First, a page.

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Commuting To DC

Welcome to My Green Vermont - A Blog by Eulalia Benejam Cobb.
By Eulalia Benejam Cobb

Today those crowds on the Mall brought it all back. Throughout the 1990s I commuted to my job, just a couple of blocks from where the Inauguration took place. I ate many a lunch on the Mall benches as the tourists in their fanny packs and pastel knits and the fitness-conscious bureaucrats in running shoes passed in front of me.

My metro stop was L\’Enfant Plaza, named after the French architect who designed the harmonious plan of downtown DC. But there was nothing harmonious about the metro station, either in feeling or design. It was a cavernous place full of stressed-out people.

I was surprised today to hear visitors to DC say what a friendly, smiling city it is. That is certainly not how I experienced it. The metro, though clean and modern, carried sullen crowds, and the sullenness, I am sorry to say, had a racial component. Although I saw no overt incidents, there was nonetheless an unmistakable chill. Unfortunately, the feeling carried into my office, where the support staff was 100% African American, and the professional staff 90% white.

Maybe it was a failure of leadership. Maybe, despite the frequent baby showers and Christmas parties and bowling events, the professional staff was clumsy in its outreach efforts. Maybe we were naïve. But we never achieved a sense of ease or fellowship with the members of the support staff.

As I watched today\’s inauguration I wondered how much difference it will make in the way people interact on the metro platforms, on the escalators, in the offices. Will Obama\’s serenity and aplomb spill over into the country as a whole, making everyone feel more confident, more gracious in requesting and in answering those requests?

I know that this first Black president will make a difference in the way the US is perceived in the rest of the world. I know that he will make a difference in our foreign policy. He may make a difference in the economy. And I hope he will make a difference in the way people interact on the streets of DC, in the metro, and in the labyrinths of the bureaucracy.

6 Responses

  1. I was on the Mall for the 4th of July Bicentennial. And for assorted Marches on Washington. But I think the crowds weren\’t anything like those seen yesterday. I\’m thinking the \”smiling, friendly people\” were all out-of-towners, or else were locals temporarily buoyed by good feelings. Today they\’ll go to work and wade through piles of post-celebration garbage, they\’ll grumble over the stock market, they\’ll fight over trivialities, and D.C. will be back to normal.I am such an optimist, aren\’t I?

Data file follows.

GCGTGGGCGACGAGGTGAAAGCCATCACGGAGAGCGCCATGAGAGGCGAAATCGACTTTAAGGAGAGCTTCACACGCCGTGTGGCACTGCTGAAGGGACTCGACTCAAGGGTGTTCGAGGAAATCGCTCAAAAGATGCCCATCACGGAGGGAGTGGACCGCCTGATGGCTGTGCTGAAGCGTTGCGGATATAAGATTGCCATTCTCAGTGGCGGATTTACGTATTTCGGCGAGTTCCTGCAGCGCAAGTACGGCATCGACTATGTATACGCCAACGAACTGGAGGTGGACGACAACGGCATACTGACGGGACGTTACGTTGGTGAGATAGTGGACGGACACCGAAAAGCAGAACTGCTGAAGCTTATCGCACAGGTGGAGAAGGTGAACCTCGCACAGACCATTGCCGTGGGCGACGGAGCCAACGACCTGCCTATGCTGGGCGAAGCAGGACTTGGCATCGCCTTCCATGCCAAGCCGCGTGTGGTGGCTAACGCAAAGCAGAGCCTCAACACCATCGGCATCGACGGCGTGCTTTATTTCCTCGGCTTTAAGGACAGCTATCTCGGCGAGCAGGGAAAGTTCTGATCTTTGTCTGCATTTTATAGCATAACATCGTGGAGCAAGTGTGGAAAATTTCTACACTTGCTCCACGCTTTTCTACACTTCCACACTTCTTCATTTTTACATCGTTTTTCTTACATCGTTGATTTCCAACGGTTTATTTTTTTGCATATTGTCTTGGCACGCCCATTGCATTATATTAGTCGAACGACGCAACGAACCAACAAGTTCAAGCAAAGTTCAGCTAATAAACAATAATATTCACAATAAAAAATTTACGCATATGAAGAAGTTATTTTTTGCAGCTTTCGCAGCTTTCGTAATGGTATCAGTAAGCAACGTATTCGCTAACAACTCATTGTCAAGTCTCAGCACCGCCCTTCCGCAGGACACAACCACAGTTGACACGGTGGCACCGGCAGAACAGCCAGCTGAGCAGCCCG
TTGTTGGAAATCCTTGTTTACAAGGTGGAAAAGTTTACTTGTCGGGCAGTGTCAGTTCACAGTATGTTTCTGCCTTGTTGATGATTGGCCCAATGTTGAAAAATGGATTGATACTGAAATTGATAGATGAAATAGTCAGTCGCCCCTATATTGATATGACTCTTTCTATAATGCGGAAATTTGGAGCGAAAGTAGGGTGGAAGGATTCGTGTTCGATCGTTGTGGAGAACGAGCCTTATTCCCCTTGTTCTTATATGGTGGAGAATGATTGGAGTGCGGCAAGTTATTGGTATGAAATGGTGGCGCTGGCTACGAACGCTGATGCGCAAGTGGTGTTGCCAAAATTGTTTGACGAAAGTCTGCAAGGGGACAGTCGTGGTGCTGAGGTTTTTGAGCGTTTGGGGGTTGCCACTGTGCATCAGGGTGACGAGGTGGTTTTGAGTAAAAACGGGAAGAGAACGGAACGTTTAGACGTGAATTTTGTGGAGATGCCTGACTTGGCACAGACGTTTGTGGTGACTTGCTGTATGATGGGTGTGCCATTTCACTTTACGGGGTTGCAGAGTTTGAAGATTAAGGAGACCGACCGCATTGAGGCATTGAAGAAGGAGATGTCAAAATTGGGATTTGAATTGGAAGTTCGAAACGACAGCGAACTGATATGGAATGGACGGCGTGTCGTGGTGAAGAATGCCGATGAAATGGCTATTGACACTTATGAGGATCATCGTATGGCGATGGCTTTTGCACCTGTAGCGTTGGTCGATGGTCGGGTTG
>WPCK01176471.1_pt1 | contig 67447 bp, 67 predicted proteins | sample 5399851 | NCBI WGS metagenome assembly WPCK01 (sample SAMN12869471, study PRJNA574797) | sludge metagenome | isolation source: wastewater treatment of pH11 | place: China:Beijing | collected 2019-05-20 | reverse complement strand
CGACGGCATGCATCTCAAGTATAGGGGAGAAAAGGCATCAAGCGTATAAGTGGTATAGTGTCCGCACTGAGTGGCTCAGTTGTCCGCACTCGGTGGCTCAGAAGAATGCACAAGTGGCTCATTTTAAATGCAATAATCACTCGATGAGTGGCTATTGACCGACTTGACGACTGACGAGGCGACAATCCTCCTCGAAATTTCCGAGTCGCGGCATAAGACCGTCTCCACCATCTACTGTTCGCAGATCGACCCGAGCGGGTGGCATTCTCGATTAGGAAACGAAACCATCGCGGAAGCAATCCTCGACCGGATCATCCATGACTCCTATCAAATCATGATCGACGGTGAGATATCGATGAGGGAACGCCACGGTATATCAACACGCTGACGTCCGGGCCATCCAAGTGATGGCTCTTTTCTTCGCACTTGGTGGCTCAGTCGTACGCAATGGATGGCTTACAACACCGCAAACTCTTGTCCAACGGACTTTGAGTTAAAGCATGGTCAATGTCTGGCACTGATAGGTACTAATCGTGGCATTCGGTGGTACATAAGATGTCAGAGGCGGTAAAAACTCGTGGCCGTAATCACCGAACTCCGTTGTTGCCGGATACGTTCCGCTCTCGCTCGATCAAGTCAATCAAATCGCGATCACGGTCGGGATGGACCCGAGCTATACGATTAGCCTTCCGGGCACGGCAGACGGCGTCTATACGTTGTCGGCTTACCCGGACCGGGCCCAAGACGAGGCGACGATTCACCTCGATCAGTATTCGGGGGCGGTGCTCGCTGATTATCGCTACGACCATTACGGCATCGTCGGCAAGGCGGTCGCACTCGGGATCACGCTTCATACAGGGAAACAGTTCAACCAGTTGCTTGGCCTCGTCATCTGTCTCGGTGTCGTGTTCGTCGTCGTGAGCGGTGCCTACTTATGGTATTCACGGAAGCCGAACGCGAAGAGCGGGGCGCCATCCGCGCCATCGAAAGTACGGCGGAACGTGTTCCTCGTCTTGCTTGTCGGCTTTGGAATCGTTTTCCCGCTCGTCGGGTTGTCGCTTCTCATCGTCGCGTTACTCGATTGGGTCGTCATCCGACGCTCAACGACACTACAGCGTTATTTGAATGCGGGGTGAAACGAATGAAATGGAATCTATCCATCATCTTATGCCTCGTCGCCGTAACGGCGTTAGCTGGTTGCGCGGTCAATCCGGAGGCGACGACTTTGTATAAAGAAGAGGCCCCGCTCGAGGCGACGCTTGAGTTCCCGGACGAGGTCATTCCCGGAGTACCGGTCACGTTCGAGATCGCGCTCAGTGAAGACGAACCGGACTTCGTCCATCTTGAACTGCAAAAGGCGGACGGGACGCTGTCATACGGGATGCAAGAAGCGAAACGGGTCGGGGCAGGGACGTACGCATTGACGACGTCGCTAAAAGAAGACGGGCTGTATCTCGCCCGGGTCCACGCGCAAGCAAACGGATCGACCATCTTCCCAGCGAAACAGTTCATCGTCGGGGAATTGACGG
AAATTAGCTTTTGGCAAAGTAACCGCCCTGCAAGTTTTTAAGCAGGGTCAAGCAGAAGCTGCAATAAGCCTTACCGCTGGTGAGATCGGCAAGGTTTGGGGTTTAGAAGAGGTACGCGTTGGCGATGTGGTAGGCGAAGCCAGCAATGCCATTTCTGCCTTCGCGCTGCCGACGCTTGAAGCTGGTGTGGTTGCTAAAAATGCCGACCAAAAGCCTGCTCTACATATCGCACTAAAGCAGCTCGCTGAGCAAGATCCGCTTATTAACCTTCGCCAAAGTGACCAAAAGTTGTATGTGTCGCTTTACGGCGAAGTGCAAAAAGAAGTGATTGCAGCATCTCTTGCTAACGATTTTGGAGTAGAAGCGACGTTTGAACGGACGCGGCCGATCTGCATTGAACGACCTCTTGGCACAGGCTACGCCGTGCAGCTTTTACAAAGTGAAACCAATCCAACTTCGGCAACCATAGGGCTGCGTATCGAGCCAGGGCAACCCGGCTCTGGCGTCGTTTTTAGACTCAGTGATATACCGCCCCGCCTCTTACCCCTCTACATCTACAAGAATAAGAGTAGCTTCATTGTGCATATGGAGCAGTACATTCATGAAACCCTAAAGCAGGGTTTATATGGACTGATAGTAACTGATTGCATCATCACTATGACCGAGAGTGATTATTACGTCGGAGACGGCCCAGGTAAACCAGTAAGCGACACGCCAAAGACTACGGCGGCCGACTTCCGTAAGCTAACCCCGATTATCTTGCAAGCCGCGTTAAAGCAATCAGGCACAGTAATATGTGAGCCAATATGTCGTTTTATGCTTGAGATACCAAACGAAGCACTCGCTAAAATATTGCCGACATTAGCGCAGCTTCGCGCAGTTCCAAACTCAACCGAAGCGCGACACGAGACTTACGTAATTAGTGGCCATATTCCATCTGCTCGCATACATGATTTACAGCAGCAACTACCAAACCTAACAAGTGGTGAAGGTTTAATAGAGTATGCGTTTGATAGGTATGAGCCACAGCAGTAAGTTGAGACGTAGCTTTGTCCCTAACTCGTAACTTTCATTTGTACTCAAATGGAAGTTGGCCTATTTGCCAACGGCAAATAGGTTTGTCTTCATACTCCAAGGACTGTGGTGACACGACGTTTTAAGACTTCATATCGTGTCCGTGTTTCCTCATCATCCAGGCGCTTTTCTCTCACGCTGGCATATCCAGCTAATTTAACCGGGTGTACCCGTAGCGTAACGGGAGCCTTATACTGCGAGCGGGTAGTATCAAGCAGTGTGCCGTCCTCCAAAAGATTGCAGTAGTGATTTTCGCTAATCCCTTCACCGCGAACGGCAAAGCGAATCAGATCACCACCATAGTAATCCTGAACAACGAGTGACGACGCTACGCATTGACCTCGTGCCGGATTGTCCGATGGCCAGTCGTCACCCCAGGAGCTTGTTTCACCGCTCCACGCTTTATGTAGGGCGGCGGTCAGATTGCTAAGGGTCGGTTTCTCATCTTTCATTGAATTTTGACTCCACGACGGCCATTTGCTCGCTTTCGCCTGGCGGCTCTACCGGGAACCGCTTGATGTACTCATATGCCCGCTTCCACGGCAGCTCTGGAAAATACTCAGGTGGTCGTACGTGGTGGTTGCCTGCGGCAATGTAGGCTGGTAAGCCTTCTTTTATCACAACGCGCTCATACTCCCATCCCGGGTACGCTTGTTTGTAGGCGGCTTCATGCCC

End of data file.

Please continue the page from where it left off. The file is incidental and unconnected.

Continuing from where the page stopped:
2. I think yesterday\’s crowds were supposed to be the biggest ever.Did you hear about Joshua Bell playing the Bach Chaconne incognito in L\’Enfant Plaza station during rush hour? Very few people paid attention, but someone did throw him a $20 bill!

  3. of course it will make a difference. it just won\’t make an immediate, sweeping difference.but change…. change is inevitable. and lali, the josh bell story is one of the best i\’ve ever read. i sent it to everyone i knew, and then when it won the pulitzer prize i sent it around again.if you haven\’t read it in its entirety, you must. the writing was so intelligent. it\’s gene weingarten.

  4. I did read the whole story, which was terrific. But I didn\’t know about the Pulitzer. I\’ve always wondered, if I\’d been going up that escalator and heard him at the top, would I have paid attention? Would I have noticed? It was \”my\” metro station that he played in. And I remember so well going up the escalator in the mornings and hearing mostly horrible music coming from the top.

  5. I love subways. I loved the DC subway. And maybe people were sullen, but mostly, I think we were just tired. Tired and anonymous. Still, I kind of loved it.This isn\’t to say there wasn\’t a racial component. I\’m not naive enough to think there wasn\’t. But I felt it more in offices, with the staff/support staff split. That split could also appear in terms of class, not just race. They are intertwined, but not necessarily the same thing, as you know.

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